2014 4 +0.190 +0.358 +0.022 +0.092
2014 5 +0.326 +0.325 +0.328 +0.175
2014 6 +0.305 +0.315 +0.295 +0.510
2014 7 +0.304 +0.289 +0.319 +0.451
2014 8 +0.199 +0.244 +0.153 +0.061
2014 9 +0.294 +0.187 +0.401 +0.181
2014 10 +0.367 +0.335 +0.399 +0.191

It should be remembered that during ENSO, there is a 1-2 month lag between sea surface temperature change and tropospheric temperature changes, so the tropospheric temperature anomaly will take a month or two to reflect what recent global SSTs have been doing.

The global image for October should be available in the next day or so here.

Popular monthly data files (these might take a few days to update):

uahncdc_lt_5.6.txt (Lower Troposphere)
uahncdc_mt_5.6.txt (Mid-Troposphere)
uahncdc_ls_5.6.txt (Lower Stratosphere)

Super Typhoon Nuri to Become a Bering Sea Bomb

Monday, November 3rd, 2014

When a tropical cyclone moves poleward and merges with a frontal system, and then draws upon the extra energy that exists between cold and warm air masses, a Sandy-type storm can result.

Sometimes it causes explosive cyclogenesis, what we call a “bomb”, with rapidly deepening low surface pressures.

I’ve been watching Super Typhoon Nuri in the West Pacific, one of the strongest of the year, and each run of the GFS model continues to show this system becoming a spectacular extratropical storm in the Bering Sea, with hurricane force winds and near record low barometric pressure in about 5 days time, after it just misses Japan.

As of today, this is what Nuri looks like in the latest MODIS imagery…it’s not a particularly large storm, but it has an intense core, with maximum surface winds estimated at 180 mph with gusts to 220 mph (these are satellite-estimated…they do not routinely fly into typhoons to measure them like we do in the West Atlantic):

Super Typhoon Nuri over the tropical West Pacific on Nov. 3, 2014.

Super Typhoon Nuri over the tropical West Pacific on Nov. 3, 2014.

Here’s some nice video of Nuri from the International Space Station from yesterday:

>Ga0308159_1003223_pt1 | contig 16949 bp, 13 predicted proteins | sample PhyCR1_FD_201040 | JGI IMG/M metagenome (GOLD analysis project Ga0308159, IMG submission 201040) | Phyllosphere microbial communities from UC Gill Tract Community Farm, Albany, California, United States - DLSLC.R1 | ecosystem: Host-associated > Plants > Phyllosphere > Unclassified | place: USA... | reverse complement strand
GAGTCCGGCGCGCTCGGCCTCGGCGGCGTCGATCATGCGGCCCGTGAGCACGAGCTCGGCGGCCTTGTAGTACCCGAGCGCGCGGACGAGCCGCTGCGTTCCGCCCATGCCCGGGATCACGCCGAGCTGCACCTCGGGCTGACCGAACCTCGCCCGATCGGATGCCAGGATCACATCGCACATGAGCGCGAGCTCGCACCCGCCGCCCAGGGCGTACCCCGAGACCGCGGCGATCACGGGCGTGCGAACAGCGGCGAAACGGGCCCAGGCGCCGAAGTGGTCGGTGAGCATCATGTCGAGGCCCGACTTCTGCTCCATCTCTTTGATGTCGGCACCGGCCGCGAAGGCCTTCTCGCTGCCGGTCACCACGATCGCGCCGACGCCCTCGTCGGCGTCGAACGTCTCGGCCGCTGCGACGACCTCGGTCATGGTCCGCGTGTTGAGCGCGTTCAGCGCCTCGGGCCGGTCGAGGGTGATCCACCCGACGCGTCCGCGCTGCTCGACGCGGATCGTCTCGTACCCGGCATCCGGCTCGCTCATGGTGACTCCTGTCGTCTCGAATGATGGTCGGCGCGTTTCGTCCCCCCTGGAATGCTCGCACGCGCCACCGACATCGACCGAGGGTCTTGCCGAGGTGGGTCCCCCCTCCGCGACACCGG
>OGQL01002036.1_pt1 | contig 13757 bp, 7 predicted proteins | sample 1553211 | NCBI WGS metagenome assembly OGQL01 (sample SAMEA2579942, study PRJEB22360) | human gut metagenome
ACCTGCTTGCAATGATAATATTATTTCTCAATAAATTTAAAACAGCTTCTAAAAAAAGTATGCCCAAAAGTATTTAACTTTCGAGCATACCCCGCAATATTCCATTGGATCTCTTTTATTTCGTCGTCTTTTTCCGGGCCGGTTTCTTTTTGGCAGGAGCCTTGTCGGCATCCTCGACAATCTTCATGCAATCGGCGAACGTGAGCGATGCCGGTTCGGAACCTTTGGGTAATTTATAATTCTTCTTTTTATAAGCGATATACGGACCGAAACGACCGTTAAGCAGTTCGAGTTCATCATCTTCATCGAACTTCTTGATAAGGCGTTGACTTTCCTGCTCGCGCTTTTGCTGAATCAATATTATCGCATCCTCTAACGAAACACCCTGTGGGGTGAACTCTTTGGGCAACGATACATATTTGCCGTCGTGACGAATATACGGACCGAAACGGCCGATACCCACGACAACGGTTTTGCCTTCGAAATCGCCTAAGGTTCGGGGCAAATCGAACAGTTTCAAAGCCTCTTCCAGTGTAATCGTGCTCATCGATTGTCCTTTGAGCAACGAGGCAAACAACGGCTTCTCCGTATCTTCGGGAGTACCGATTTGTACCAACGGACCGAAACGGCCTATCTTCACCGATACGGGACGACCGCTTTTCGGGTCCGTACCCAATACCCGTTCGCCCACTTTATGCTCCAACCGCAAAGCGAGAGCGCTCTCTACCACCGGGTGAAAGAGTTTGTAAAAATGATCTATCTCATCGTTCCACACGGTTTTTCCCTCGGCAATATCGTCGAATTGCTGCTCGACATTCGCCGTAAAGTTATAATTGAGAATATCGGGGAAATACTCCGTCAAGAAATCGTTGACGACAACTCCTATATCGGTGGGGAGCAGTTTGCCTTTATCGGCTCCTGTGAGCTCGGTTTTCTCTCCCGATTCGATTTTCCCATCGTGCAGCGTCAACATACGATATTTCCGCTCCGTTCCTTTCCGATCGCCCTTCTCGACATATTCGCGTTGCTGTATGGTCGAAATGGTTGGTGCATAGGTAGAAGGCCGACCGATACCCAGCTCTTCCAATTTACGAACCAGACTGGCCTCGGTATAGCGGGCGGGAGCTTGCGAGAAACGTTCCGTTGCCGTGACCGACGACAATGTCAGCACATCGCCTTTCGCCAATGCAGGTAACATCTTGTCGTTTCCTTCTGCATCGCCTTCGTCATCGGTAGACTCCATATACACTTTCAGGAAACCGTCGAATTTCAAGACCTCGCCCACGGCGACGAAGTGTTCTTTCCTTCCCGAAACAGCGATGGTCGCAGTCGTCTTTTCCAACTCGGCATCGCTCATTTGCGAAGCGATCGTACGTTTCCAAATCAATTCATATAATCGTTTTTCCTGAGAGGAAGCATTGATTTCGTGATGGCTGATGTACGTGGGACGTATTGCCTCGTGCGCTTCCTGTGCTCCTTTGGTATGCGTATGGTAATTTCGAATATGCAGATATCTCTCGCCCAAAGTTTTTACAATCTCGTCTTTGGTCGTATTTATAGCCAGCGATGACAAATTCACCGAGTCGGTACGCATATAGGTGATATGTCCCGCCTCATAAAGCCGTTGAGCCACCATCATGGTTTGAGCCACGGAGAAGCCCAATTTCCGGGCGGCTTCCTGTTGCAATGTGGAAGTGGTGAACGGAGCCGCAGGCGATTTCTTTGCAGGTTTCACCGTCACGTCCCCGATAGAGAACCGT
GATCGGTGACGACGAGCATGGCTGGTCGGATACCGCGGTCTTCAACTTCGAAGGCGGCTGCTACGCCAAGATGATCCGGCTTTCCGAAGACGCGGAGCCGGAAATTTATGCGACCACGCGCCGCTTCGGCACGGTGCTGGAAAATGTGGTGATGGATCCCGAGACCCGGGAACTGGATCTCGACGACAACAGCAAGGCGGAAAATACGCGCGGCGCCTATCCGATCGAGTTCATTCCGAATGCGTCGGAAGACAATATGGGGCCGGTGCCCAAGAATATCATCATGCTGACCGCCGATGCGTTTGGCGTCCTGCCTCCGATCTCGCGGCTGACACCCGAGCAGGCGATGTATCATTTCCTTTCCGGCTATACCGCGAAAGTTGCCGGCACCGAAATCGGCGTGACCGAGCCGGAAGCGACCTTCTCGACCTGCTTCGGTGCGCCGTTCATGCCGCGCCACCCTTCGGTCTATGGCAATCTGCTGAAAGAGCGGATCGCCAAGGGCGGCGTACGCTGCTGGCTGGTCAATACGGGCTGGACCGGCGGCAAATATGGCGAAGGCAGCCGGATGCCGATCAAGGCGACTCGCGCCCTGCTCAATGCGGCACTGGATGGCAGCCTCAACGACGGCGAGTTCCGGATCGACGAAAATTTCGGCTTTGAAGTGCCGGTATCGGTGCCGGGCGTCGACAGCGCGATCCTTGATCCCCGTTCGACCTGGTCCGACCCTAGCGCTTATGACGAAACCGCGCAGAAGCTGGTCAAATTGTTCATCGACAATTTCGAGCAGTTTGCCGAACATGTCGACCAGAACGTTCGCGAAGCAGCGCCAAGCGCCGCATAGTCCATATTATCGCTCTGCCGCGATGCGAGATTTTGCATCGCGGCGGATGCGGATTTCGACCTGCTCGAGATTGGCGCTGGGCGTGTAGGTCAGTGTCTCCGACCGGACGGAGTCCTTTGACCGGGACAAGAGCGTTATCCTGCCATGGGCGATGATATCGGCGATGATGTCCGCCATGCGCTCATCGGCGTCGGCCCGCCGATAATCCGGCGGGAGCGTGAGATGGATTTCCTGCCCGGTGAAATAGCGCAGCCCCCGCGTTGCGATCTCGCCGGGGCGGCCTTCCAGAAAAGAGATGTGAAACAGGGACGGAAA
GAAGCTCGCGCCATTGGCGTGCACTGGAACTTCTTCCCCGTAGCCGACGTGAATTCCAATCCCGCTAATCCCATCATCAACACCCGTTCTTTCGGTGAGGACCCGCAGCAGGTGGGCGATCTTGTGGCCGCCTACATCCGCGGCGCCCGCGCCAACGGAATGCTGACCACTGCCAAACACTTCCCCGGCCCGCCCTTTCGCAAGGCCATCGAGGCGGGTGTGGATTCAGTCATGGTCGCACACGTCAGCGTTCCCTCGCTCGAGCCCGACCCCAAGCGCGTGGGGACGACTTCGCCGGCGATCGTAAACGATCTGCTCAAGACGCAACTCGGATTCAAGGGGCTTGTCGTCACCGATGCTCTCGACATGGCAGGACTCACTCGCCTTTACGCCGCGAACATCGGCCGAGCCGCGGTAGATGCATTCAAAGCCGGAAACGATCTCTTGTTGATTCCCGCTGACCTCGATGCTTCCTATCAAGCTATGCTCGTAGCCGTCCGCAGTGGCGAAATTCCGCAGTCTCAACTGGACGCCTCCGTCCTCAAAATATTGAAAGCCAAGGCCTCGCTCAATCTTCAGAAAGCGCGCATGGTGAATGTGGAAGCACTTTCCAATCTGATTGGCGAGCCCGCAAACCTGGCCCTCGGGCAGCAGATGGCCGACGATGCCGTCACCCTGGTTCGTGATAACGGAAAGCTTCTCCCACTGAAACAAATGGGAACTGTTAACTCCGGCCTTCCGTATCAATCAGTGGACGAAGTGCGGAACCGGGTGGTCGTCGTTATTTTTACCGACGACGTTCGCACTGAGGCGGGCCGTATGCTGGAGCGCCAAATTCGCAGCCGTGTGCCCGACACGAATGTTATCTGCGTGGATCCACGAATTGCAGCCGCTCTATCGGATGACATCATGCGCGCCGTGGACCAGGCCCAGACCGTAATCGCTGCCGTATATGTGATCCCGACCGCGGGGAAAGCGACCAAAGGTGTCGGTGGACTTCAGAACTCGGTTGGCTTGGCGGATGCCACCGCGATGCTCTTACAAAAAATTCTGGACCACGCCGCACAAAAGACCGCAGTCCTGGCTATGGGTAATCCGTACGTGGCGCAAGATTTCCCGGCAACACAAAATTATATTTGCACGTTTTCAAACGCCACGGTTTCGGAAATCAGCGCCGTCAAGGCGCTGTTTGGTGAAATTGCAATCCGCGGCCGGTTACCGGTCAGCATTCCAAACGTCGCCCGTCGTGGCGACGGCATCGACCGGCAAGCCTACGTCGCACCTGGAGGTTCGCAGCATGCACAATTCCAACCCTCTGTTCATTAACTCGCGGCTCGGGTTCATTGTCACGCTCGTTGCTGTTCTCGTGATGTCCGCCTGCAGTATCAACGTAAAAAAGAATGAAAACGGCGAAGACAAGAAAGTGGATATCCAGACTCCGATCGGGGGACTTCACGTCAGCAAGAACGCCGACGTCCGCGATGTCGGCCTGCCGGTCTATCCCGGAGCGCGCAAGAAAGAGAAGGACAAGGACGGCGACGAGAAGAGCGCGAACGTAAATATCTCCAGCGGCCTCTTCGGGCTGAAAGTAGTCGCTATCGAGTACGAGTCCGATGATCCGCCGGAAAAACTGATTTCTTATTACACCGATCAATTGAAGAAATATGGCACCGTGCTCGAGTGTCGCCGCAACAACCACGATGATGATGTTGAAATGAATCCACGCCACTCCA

The GFS forecast model run from this morning shows Nuri as an extratropical low with an exceedingly low central pressure of 924 mb (27.29 inches) by Friday evening (graphic courtesy of Weatherbell.com, click image for full-size):

GFS model forecast surface pressures and winds when extratropical cyclone Nuri reaches peak intensity, Friday evening Nov. 7, 2014.

GFS model forecast surface pressures and winds when extratropical cyclone Nuri reaches peak intensity, Friday evening Nov. 7, 2014.

The previous 2 model runs had the low at 919 mb lowest pressure. By comparison, the lowest pressures recorded in extratropical storms have been in the range of 912-920 mb, in the North Atlantic, so it looks like Nuri might be one of the strongest on record. The lowest surface pressure ever recorded in the U.S. was from one of these Bering Sea systems: 927 mb (27.35 inches) at Dutch Harbor, Alaska on October 25, 1977.

Earliest Snow in Columbia, SC

Saturday, November 1st, 2014

As I predicted two days ago, the earliest snows on record are beginning to occur in the Carolinas.

Columbia, SC has just experienced their earliest snow in 125 years of weather records, beating the Nov. 9, 1913 earliest snow record by 8 days. Current South Carolina weather shows it’s still snowing in Greenville, SC.

The Christian Science Monitor is reporting Greenville was especially hard hit with downed trees and power outages. The Smokey Mtns received up to 16 inches overnight. The current U.S. snow cover map shows 18 states with some amount of snow this morning.

Here is the latest model forecast of total snowfall ending at midnight tonight (graphic courtesy of Weatherbell.com):
hires_snow_acc_nc_7

Early indications are that next Sunday the “polar express” will arrive in the northern plains and Great Lakes with bitterly cold air currently sitting over northern Siberia.